The voice of the sea is speaking.
I tap the 88 on its shoulder and we return to our little boat. Continue puttering up the Sumida River toward Nomura Castle. Behind us, the swaying island-tower watches balefully from where it rises out of the bay, the size of a movie monster kaiju.
Reaching the top of the shinboku will not be easy. I will need to retrieve my best tools if I wish to climb the tree of life. And returning to my workshop is, unfortunately, complicated. Mikiko will be there and she will disapprove of this mission. My place is on the throne, she says. I made my people a promise to protect them. I haven’t been back to the castle in weeks, staying on the streets with the Junshi-88.
The darkness settled over my people in the last months like silent falling strips of black silk. In the field of optics, they call the phenomenon a “just noticeable difference threshold.” A slight darkening of things. Each tiny gradation impossible to perceive.
Until the suicides began.
One month ago, I returned from a night expedition to the bay. In the frigid predawn, I had just docked my little wooden motorboat on the river. Junshi-88 was walking behind me in quiet pneumatic steps. It stopped. Ground out a verbal warning in Robspeak. My eyes lifted from the roadway and thoughts of the roiling sea evaporated.
A curious sight.
Nomura castle lies on a small hill, giving it a view of the surrounding Adachi ward. Scarred and leaning, its curtained walls of flash-welded steel and iron surround a star-shaped central keep. The roof of the castle is a curved square, the roofline bowed, edges thrusting out angrily like the horns of a kabutomushi beetle.
A little fellow was standing on the sweeping arch of the keep tower, his body sheathed in layers of hazy morning light, face empty, taking deep, slow breaths. Fish- scale flakes of armored roofing winked around him and I remember the roosting pigeons were giving him polite space.
“Not good, Junshi,” I murmured.
The crack of the young man’s bones on the castle steps was like the report of a pistol. We hurried to his body and tried our best to move him into a respectful position. With the fighting over, I could not imagine why the man would step away from this life. The akuma offer no more threat. But the war must have torn holes in our hearts. When it ended, no hope arrived to fill them.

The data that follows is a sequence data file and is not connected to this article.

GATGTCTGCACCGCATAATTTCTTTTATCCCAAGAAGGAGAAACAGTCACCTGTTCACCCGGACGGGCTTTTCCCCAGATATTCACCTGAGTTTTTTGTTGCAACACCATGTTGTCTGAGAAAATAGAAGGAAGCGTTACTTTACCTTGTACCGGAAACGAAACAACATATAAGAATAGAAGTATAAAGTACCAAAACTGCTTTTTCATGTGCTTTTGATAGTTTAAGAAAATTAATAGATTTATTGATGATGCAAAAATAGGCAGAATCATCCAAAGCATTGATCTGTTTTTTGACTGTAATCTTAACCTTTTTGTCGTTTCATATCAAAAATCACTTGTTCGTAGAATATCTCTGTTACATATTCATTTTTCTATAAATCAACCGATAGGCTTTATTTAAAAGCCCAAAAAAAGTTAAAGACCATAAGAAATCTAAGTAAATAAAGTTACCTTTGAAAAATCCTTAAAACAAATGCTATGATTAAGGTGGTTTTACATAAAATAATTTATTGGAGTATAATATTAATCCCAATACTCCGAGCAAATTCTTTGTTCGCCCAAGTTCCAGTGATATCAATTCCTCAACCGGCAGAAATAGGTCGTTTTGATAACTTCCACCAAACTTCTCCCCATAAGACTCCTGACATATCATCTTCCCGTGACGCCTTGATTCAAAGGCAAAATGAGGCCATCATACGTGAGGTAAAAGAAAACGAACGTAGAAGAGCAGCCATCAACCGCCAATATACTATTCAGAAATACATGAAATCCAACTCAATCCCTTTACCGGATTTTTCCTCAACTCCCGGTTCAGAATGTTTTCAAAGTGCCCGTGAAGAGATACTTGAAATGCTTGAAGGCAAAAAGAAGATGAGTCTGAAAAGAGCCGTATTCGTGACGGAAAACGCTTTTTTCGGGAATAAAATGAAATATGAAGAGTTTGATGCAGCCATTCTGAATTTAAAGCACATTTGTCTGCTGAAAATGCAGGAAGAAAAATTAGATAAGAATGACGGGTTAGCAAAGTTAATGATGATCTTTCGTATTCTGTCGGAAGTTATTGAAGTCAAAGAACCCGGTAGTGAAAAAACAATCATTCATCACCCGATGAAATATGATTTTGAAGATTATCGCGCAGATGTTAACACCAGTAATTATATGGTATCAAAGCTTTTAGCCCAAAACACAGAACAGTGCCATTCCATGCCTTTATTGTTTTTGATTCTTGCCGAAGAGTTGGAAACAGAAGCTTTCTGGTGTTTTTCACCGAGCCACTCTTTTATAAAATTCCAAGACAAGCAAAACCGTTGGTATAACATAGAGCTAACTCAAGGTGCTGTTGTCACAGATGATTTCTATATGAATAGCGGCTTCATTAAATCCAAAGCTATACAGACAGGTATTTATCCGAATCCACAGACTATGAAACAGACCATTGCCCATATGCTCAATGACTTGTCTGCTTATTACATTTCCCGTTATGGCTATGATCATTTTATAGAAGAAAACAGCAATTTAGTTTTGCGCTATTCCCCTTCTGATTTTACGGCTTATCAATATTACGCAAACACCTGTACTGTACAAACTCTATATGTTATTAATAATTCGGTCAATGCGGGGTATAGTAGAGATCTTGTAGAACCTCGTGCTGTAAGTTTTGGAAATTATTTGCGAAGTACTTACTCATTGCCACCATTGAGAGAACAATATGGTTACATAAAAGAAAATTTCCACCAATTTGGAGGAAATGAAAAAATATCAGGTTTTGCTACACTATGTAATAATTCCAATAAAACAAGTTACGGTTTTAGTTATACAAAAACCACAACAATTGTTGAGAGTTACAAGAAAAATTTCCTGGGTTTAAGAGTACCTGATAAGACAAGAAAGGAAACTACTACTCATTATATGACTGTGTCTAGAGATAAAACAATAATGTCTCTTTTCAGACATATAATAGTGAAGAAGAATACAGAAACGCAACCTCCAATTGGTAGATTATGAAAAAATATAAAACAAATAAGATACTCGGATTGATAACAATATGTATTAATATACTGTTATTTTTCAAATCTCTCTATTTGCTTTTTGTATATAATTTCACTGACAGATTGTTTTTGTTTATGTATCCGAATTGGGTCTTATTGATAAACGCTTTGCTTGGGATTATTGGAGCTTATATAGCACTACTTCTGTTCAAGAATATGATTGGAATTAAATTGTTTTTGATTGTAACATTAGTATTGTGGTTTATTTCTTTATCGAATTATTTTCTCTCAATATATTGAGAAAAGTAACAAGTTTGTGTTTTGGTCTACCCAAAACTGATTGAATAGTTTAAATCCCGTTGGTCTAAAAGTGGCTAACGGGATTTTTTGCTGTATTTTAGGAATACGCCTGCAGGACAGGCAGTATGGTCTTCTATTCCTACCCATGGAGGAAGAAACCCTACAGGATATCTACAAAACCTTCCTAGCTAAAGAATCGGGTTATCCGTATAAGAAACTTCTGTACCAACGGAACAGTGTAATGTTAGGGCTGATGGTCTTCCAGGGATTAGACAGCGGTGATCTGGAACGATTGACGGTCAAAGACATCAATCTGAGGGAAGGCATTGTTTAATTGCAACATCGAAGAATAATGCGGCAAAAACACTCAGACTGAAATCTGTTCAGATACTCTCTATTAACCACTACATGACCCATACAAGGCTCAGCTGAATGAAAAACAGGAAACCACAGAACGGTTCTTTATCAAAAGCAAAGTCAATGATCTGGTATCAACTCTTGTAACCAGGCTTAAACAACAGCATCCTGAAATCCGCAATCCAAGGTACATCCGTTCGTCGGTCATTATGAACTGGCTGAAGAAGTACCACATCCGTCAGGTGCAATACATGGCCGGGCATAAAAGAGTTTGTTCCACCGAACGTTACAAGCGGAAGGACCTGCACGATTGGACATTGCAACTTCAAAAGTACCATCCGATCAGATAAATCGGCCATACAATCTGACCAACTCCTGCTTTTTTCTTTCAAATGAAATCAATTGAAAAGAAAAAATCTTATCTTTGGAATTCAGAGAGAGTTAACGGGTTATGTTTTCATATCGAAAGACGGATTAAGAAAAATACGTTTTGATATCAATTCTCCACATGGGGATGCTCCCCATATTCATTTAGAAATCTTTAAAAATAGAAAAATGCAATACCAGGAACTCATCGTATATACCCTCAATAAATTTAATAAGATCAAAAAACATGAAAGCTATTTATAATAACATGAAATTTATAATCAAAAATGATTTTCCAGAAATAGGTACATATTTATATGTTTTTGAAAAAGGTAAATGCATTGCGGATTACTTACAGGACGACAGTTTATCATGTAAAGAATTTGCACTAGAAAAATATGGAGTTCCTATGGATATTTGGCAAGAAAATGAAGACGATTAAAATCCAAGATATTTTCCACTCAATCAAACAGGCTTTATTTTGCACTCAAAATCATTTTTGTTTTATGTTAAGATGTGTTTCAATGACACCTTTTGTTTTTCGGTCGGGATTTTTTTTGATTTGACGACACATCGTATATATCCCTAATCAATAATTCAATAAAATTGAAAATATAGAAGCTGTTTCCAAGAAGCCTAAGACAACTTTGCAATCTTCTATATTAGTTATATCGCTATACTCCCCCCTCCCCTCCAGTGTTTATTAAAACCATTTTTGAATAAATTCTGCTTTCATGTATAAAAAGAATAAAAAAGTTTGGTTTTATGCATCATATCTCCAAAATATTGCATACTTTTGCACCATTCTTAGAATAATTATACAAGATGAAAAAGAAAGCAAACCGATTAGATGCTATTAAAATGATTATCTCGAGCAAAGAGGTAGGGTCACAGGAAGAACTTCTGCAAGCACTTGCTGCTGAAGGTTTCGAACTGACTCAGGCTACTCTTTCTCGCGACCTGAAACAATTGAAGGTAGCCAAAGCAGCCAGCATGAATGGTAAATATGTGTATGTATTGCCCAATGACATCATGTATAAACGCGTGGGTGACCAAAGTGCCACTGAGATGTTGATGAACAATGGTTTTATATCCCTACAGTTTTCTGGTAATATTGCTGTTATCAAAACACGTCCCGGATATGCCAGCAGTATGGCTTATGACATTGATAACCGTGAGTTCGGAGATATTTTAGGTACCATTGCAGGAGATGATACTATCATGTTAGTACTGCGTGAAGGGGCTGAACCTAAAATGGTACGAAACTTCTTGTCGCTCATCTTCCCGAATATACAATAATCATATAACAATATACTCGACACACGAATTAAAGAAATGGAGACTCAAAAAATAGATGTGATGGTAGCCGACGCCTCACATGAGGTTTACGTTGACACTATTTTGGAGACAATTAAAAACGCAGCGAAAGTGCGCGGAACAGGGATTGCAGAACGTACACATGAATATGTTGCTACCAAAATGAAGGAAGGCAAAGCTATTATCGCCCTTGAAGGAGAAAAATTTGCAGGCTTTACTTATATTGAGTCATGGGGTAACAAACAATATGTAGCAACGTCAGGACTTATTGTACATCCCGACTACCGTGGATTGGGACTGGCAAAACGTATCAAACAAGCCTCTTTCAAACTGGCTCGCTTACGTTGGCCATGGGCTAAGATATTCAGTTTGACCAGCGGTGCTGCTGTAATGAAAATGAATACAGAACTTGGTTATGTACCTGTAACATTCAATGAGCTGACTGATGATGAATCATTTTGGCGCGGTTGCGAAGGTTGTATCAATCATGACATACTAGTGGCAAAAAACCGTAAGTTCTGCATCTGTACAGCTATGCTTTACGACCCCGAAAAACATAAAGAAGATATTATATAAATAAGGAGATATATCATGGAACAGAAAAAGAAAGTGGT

“You must be very sad and lonely,” I whispered to the corpse. “But your friends will come for you soon and they will help put you to rest.” Junshi-88 blinked at me, processing my words. I do not know if it understood. By treating the dead as if they are living, we give them respect. We make life easier for those who remain.
Junshi-88 helped me arrange the body and it did not complain. I do not fear to touch a dismantled machine. On that morning I learned that this bravery can go the other way, too.
The young man was not the first to leap. Nor was he the last. Many of my people are falling. They are drowning. Hanging and suffocating and burning. I cannot say why my people are leaving us. I have never been good with emotions. But I can feel the wrongness of the empty act. The despair and meaninglessness that have settled over us like still, glassy water.
Without an enemy, we are falling forward. Nothing to push against. Flailing into empty space. We do not know how to start over. There is no route back to the beginning. The pattern of the world is torn. Living is the ruins of our memories is painful, and many would rather die.
My people may despair, but I do not.
For many years I have lived in a bare room with a woman and a workbench. A lamp and a chair and well-oiled tools spread out on a reed mat. Warm fingers on my shoulders. Hot tea. The bright smell of washed hair and the warm lingering scent of the soldering iron. It is a world of hope. From in here I can see the tools of rebirth everywhere. Each mangled wire or melted scrap is another piece of the puzzle.
I say a prayer as I cross the square where that nameless young man stepped out of the world. Beside me, 88 marches dutifully. The awakened military humanoid is a chilly friend. Never a recipient of my services. But Mikiko asked it to protect me, and as a freeborn, 88 takes her command very seriously. It required two nights before I became used to having it watch me sleep.
“There he is,” calls someone.
“What is in the harbor!?”
“Are we under attack!?”
My people are gathered. Each measured shout sends my head ducking lower and puts an extra scurry in my steps. Junshi-88 clears the way as we trot up the sweeping promenade of steel steps. They have been destroyed and repaired in a cycle these last three years. Burrowed under, demolished, heat-blasted, and soaked in the blood and oil of our defenders. The enemy akuma never made it inside. Not after that first time.